Alice Peebles is an editor and writer specializing in the arts and humanities for children. She lives in London, England. Nigel Chilvers is a digital illustrator based in the United Kingdom. He has illustrated numerous children's books.
"How gory and repulsive are the beastly creatures of the world's mythology? The 10 bloodthirsty giants in each of these slim sets appear in a ranked scheme and ascending order. They're scored 'from 1 to 10 for each of five categories: Strength, Repulsiveness, Special Powers, Ferocity and Invincibility.' Two-page entries on each creature, which lead up to the score, include a short anecdotal story, suggested ways to defeat the beast, and an orange inset describing origins of the myth. Bold, digitally created visuals feature plenty of fangs and claws, blood and guts, and horrific mixes of human/animal figures. Sixteen of the 40 monsters are from Greek mythology, and another eight are of Norse origin. Others span the world widely. These titles lack some of the customary nonfiction features. Sources aren't listed, and there are no bibliographies or websites recommended. Each book ends with a 'Rogue's Gallery' that depicts and briefly describes each of the characters, arranged in reverse order from top to lowest score on the beastly scale. Three bits of added discussion on related topics appear on the final two pages. VERDICT: Probably most interesting to readers of horror, these might occasionally spark interest in mythology."--School Library Journal, Series Made Simple--Journal
"In one of four titles kicking off the Mythical Beasts series, Peebles introduces 10 of the 'biggest, meanest and most bloodthirsty creatures that stomped the world in ancient times, ' ranking them in terms of strength, repulsiveness, ferocity, and other categories. Brief but gruesome narratives ('Licking his lips with a black tongue, King Troll grabbed the man and prepared to roast him on the fire') mirror the action in Chilvers's digital collages, which lavish attention on the monsters' gleaming fangs, bulging muscles, and misshapen features. Most hail from Greek and Norse myth (Odysseus's brushes with one-eyed Polyphemus and man-eating Laestrygonians are mentioned), and Peebles includes tips for readers who might face these creatures in the wild (hint: have salt or an arrow dipped in hydra blood handy)."--Publishers Weekly--Journal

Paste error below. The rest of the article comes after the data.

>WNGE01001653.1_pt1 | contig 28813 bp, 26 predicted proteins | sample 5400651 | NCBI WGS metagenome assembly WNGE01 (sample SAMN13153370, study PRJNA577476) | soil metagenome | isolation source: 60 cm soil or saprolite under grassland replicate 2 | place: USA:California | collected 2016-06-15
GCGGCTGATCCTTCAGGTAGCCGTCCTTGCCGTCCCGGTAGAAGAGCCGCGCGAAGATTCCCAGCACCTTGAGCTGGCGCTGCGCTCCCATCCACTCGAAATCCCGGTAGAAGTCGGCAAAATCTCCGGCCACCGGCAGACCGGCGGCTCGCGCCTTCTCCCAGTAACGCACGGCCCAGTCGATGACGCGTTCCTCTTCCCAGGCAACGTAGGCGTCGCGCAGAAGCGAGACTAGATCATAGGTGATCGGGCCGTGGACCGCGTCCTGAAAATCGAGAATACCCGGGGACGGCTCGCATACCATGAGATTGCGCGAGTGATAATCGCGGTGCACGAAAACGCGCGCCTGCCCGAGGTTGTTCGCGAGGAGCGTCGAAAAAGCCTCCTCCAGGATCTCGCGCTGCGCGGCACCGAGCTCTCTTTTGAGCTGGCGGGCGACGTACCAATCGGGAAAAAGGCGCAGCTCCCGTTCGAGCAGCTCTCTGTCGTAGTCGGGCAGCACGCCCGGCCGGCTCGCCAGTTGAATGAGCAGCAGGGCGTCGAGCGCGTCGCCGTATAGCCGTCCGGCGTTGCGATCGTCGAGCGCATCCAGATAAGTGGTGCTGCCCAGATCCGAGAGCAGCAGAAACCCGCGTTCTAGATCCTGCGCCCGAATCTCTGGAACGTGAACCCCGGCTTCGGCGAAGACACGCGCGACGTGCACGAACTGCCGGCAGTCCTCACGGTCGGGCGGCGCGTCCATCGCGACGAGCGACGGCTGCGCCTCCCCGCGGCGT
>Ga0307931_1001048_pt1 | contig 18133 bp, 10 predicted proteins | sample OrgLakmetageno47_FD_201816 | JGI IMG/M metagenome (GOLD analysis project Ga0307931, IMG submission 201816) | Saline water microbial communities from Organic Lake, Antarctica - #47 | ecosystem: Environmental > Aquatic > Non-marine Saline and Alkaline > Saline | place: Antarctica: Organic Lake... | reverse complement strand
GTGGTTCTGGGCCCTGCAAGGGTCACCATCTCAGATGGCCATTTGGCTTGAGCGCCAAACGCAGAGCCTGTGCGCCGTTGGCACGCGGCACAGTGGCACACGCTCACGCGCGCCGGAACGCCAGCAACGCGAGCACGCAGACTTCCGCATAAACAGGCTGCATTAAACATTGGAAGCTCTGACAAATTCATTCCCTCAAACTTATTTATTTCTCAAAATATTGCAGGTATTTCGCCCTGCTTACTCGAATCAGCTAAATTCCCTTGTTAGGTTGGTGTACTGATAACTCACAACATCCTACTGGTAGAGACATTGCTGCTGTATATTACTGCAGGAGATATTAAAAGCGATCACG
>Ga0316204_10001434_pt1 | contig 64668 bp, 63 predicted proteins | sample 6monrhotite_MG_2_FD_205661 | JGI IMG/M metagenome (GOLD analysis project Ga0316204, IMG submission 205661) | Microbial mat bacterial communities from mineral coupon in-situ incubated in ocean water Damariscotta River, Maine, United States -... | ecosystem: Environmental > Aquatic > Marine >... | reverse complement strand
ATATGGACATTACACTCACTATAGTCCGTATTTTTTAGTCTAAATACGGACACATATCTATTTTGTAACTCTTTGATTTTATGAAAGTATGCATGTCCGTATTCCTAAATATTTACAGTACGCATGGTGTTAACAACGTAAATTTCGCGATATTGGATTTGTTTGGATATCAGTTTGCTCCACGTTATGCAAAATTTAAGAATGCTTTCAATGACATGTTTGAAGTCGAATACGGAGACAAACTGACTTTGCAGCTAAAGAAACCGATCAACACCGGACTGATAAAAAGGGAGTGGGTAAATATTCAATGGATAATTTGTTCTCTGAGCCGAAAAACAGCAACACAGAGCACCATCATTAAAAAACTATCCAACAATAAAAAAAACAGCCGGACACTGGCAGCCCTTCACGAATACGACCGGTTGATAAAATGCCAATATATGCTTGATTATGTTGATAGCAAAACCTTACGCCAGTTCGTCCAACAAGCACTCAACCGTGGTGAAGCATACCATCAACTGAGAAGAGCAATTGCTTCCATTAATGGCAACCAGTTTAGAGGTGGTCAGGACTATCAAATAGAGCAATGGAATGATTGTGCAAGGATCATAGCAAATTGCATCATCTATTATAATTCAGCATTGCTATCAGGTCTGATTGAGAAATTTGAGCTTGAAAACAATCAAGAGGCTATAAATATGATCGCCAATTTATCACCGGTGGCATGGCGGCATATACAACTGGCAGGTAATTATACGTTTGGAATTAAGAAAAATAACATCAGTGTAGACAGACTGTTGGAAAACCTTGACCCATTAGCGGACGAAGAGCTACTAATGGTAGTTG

"Ten monsters from myth and legend take a bow--each furnished with competitive scores in five monstrous characteristics and a portrait in full, lurid melodramaticolor. Arranged 10th to first on a cumulated 'Beast Power' rating based on Strength, Repulsiveness, Special Powers, Ferocity, and Invincibility, each creature except the glowering Echidna (who resembles Patti Smith in a giant snake outfit) is posed in Chilvers' painted scenes looming out of mist or wave, stupendous dentifrice on full display, in the midst of a ferocious attack. Peebles begins each profile with a perfunctory scenario ('A cloud of fear hung over the village. For months an Oni had been lurking by the village gates...'). She then explains how each monster was or might be defeated and identifies the culture or a literary work with which it is associated. Following a recapitulative 'Rogues' Gallery, ' she closes with notes on related subjects, such as the dragon Fafnir's cursed golden ring. Readers will find this bestiary thrilling edutainment, though they are sure to wonder how the Balinese Leyak, which are 'disembodied heads propelled by the pulsating movement of their own entrails, ' only come in as No. 9. The co-published Giants and Trolls (a third new volume in the series, Mighty Mutants, was not seen) offers similar draws, though Cuchulain is an odd choice for inclusion. Hits the sweet spot between chortles and choked screams."--Kirkus Reviews--Journal